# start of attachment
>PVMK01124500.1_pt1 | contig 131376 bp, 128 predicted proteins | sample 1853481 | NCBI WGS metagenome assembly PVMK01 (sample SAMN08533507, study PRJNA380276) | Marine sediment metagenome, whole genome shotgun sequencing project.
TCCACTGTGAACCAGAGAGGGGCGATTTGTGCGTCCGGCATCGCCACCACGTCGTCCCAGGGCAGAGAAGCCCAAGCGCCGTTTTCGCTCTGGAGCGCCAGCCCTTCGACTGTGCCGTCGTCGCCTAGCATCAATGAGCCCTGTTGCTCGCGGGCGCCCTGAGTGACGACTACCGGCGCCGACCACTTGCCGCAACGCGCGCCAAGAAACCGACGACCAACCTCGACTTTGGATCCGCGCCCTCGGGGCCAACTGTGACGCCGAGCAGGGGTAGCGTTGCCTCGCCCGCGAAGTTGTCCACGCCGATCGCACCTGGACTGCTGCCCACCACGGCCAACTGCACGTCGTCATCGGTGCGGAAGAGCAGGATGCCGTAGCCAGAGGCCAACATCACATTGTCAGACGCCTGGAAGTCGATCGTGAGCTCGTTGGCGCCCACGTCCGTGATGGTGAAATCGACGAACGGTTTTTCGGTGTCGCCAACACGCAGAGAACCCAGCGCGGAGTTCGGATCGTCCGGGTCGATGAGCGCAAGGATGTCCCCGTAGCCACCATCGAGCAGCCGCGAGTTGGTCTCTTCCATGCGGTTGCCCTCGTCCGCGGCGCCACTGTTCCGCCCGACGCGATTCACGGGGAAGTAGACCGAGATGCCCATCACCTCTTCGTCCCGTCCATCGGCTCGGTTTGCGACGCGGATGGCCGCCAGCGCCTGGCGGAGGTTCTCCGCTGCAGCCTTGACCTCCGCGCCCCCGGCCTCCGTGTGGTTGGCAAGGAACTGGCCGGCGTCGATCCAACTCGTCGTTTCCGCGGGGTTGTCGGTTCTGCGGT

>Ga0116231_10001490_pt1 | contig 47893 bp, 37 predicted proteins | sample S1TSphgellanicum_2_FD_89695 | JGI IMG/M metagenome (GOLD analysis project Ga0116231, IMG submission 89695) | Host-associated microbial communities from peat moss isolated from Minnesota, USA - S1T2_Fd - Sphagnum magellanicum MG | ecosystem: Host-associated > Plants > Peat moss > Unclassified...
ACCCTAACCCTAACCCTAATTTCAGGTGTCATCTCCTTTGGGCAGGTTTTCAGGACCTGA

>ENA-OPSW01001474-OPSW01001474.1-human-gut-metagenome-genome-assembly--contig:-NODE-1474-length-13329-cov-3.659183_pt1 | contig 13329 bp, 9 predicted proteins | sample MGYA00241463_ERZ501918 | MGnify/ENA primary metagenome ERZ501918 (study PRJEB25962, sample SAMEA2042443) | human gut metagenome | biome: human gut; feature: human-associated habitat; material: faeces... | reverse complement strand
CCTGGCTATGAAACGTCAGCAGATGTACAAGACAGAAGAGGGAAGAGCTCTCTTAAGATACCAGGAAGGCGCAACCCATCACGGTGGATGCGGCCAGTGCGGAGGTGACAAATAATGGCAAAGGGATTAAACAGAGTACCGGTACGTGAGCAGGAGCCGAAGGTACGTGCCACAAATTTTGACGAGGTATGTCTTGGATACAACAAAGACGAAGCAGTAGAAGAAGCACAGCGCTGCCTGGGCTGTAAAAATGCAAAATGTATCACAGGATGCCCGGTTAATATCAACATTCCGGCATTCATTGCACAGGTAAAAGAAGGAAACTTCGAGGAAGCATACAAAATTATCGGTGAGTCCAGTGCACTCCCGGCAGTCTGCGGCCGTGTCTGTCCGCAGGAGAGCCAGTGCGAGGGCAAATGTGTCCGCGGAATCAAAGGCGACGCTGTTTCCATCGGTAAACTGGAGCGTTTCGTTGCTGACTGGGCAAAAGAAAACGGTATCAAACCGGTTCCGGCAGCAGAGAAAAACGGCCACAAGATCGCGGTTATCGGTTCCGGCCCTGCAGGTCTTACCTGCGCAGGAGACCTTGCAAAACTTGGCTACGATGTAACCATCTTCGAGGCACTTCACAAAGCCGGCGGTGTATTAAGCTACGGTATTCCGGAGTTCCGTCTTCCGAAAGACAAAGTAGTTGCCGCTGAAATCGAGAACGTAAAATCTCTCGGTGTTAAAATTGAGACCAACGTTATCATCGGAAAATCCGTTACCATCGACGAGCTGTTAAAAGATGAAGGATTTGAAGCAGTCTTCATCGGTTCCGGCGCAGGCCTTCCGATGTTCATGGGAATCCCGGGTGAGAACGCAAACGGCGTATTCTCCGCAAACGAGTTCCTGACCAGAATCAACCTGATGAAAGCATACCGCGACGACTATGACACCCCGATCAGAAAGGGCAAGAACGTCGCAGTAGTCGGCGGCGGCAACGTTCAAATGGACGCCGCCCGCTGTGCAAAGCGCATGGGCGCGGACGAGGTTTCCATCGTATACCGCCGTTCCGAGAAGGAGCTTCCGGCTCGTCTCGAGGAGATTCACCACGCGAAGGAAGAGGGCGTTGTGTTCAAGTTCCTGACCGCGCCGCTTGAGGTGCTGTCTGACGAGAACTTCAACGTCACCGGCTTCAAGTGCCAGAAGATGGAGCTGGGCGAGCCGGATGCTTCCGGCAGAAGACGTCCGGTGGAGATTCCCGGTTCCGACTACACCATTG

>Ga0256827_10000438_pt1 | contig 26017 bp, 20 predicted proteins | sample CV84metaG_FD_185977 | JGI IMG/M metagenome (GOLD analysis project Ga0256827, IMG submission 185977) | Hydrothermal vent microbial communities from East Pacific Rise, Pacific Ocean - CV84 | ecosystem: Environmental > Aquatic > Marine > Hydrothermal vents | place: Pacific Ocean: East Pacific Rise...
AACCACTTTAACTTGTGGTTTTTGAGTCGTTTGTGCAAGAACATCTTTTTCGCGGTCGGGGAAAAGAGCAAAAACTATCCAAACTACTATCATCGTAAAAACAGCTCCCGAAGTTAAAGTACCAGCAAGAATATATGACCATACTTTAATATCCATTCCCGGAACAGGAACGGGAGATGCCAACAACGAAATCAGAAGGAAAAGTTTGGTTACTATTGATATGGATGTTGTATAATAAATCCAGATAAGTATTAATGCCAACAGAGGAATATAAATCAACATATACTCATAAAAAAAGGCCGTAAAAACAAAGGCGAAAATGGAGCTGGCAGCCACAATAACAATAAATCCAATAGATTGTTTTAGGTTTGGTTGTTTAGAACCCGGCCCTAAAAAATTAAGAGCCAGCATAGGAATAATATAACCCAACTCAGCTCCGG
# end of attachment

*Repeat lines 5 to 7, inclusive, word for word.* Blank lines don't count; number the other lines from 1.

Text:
>ENA-OPSW01001474-OPSW01001474.1-human-gut-metagenome-genome-assembly--contig:-NODE-1474-length-13329-cov-3.659183_pt1 | contig 13329 bp, 9 predicted proteins | sample MGYA00241463_ERZ501918 | MGnify/ENA primary metagenome ERZ501918 (study PRJEB25962, sample SAMEA2042443) | human gut metagenome | biome: human gut; feature: human-associated habitat; material: faeces... | reverse complement strand
CCTGGCTATGAAACGTCAGCAGATGTACAAGACAGAAGAGGGAAGAGCTCTCTTAAGATACCAGGAAGGCGCAACCCATCACGGTGGATGCGGCCAGTGCGGAGGTGACAAATAATGGCAAAGGGATTAAACAGAGTACCGGTACGTGAGCAGGAGCCGAAGGTACGTGCCACAAATTTTGACGAGGTATGTCTTGGATACAACAAAGACGAAGCAGTAGAAGAAGCACAGCGCTGCCTGGGCTGTAAAAATGCAAAATGTATCACAGGATGCCCGGTTAATATCAACATTCCGGCATTCATTGCACAGGTAAAAGAAGGAAACTTCGAGGAAGCATACAAAATTATCGGTGAGTCCAGTGCACTCCCGGCAGTCTGCGGCCGTGTCTGTCCGCAGGAGAGCCAGTGCGAGGGCAAATGTGTCCGCGGAATCAAAGGCGACGCTGTTTCCATCGGTAAACTGGAGCGTTTCGTTGCTGACTGGGCAAAAGAAAACGGTATCAAACCGGTTCCGGCAGCAGAGAAAAACGGCCACAAGATCGCGGTTATCGGTTCCGGCCCTGCAGGTCTTACCTGCGCAGGAGACCTTGCAAAACTTGGCTACGATGTAACCATCTTCGAGGCACTTCACAAAGCCGGCGGTGTATTAAGCTACGGTATTCCGGAGTTCCGTCTTCCGAAAGACAAAGTAGTTGCCGCTGAAATCGAGAACGTAAAATCTCTCGGTGTTAAAATTGAGACCAACGTTATCATCGGAAAATCCGTTACCATCGACGAGCTGTTAAAAGATGAAGGATTTGAAGCAGTCTTCATCGGTTCCGGCGCAGGCCTTCCGATGTTCATGGGAATCCCGGGTGAGAACGCAAACGGCGTATTCTCCGCAAACGAGTTCCTGACCAGAATCAACCTGATGAAAGCATACCGCGACGACTATGACACCCCGATCAGAAAGGGCAAGAACGTCGCAGTAGTCGGCGGCGGCAACGTTCAAATGGACGCCGCCCGCTGTGCAAAGCGCATGGGCGCGGACGAGGTTTCCATCGTATACCGCCGTTCCGAGAAGGAGCTTCCGGCTCGTCTCGAGGAGATTCACCACGCGAAGGAAGAGGGCGTTGTGTTCAAGTTCCTGACCGCGCCGCTTGAGGTGCTGTCTGACGAGAACTTCAACGTCACCGGCTTCAAGTGCCAGAAGATGGAGCTGGGCGAGCCGGATGCTTCCGGCAGAAGACGTCCGGTGGAGATTCCCGGTTCCGACTACACCATTG

>Ga0256827_10000438_pt1 | contig 26017 bp, 20 predicted proteins | sample CV84metaG_FD_185977 | JGI IMG/M metagenome (GOLD analysis project Ga0256827, IMG submission 185977) | Hydrothermal vent microbial communities from East Pacific Rise, Pacific Ocean - CV84 | ecosystem: Environmental > Aquatic > Marine > Hydrothermal vents | place: Pacific Ocean: East Pacific Rise...